Tommy Robinson blames social media 'ban' for his crushing defeat at European elections

Former EDL leader finishes eighth in North West region behind all the major parties

Adam Forrest
Monday 27 May 2019 06:24 BST
Tommy Robinson reacts to European election results

Tommy Robinson blamed government “interference” with social media companies for his failure to secure a seat in the European Parliament.

The independent candidate polled 2.2 per cent of the overall vote in the North West region, taking less than 39,000 votes and finishing in eighth place behind all the major parties.

The former leader of the English Defence League said he was unable to fight a fair campaign because he was taken off various social media platforms. “Trump won his campaign on social media. Brexit was won on social media. I’m banned from social media,” he told reporters at the count in Manchester.

“So my ability to fight a fair campaign is gone, orchestrated and organised by the government. I feel like I have been fighting with my hands tied behind my back.”

He added: “I think on my Facebook (page) 59 million watched my videos in four weeks ... if I still had that ability now I would have walked this election.”

The anti-racism group Hope Not Hate hailed the result and thanked everyone “who took a stand against Robinson’s hateful and divisive rhetoric”. According to the group’s director Nick Lowles, Robinson’s share of the vote was so low he will lose his £5,000 deposit.

Nahella Ashraf from Stand Up To Racism said: “We’ve pushed the far right back and we’re very pleased with the results. I’d like to thank the hundreds of activists that came out across the North West to make this happen.”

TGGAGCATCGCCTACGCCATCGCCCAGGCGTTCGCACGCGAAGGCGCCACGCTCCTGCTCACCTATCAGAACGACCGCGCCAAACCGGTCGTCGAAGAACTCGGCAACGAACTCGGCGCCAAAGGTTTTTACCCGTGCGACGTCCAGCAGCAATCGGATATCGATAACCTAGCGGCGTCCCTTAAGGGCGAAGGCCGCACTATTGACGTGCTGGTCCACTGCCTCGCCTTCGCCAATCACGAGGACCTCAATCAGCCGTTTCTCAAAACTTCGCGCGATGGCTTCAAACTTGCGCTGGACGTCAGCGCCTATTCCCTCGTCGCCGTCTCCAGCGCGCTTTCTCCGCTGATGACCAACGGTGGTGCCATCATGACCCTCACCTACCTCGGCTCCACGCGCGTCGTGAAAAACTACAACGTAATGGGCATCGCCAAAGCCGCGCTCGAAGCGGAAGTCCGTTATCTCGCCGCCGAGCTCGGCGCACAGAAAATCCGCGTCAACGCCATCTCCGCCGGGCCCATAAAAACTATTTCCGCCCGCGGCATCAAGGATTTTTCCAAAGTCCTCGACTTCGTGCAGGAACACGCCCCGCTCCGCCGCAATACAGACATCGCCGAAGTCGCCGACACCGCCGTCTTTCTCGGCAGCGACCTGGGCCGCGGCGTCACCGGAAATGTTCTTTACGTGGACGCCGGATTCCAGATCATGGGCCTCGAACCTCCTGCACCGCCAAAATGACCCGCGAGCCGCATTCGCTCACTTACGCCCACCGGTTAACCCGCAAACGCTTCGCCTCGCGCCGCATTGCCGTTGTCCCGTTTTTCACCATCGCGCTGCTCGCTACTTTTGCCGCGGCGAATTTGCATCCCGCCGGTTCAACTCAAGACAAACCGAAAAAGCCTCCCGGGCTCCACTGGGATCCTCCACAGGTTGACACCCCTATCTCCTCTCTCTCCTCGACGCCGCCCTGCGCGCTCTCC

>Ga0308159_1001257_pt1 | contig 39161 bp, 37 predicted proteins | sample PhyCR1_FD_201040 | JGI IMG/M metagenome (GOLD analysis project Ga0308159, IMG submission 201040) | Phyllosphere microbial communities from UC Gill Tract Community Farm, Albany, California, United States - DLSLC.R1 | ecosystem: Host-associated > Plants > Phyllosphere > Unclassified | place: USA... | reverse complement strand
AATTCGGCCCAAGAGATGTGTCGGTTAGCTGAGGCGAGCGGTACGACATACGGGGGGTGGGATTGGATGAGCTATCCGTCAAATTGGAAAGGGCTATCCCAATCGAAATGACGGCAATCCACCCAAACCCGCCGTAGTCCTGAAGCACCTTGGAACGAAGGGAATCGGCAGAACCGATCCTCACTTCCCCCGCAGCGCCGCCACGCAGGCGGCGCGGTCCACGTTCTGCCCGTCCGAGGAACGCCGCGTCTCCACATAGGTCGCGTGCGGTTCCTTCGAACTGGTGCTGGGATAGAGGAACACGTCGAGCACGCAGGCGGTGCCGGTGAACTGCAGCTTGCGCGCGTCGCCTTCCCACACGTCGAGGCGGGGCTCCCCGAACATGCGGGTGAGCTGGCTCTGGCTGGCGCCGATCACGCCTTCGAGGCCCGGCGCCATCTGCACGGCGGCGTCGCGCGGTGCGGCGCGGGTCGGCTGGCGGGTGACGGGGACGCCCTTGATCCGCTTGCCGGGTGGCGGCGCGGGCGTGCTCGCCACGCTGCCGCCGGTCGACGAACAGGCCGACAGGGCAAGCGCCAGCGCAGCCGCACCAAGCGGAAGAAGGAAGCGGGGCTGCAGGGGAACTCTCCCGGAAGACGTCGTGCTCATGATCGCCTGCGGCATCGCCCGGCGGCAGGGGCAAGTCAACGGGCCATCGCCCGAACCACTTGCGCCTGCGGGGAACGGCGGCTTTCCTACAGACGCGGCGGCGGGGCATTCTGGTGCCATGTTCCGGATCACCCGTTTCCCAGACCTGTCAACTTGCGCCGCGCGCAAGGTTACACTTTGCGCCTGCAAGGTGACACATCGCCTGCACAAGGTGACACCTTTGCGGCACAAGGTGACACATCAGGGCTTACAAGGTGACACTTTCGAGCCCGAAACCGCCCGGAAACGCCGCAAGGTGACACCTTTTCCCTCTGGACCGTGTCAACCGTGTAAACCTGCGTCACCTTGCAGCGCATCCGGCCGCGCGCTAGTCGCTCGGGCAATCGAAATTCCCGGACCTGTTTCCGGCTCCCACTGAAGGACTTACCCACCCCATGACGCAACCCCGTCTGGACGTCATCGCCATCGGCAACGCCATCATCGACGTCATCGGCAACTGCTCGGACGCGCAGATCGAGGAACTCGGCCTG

Robinson, whose real name is Stephen Yaxley-Lennon, claimed the result “proved you cannot have a fair campaign when the establishment and the government interfere and remove any ability you have to talk to the public”.

He added: “My supporters are not even allowed to mention my name or they get deleted, it’s dark … I am just happy if I got non-voters to vote. I’m happy if I politicised people from working class communities.”

Robinson stayed for just short of an hour at the count venue at Manchester Central as he conceded defeat before the first council area result was officially declared.

Before leaving, he told his followers on the Telegram private messaging app: “Disappointed to say the least. They (the votes) are not in but they are in ... at the same time what do you expect? Going through the votes we have certainly not got a place as a MEP but I want to say a special thank you to every single person who supported.”

The Brexit Party took 31 per cent of the vote and won three seats in the region, while Labour and the Lib Dems claimed two each and the Green Party secured one seat.

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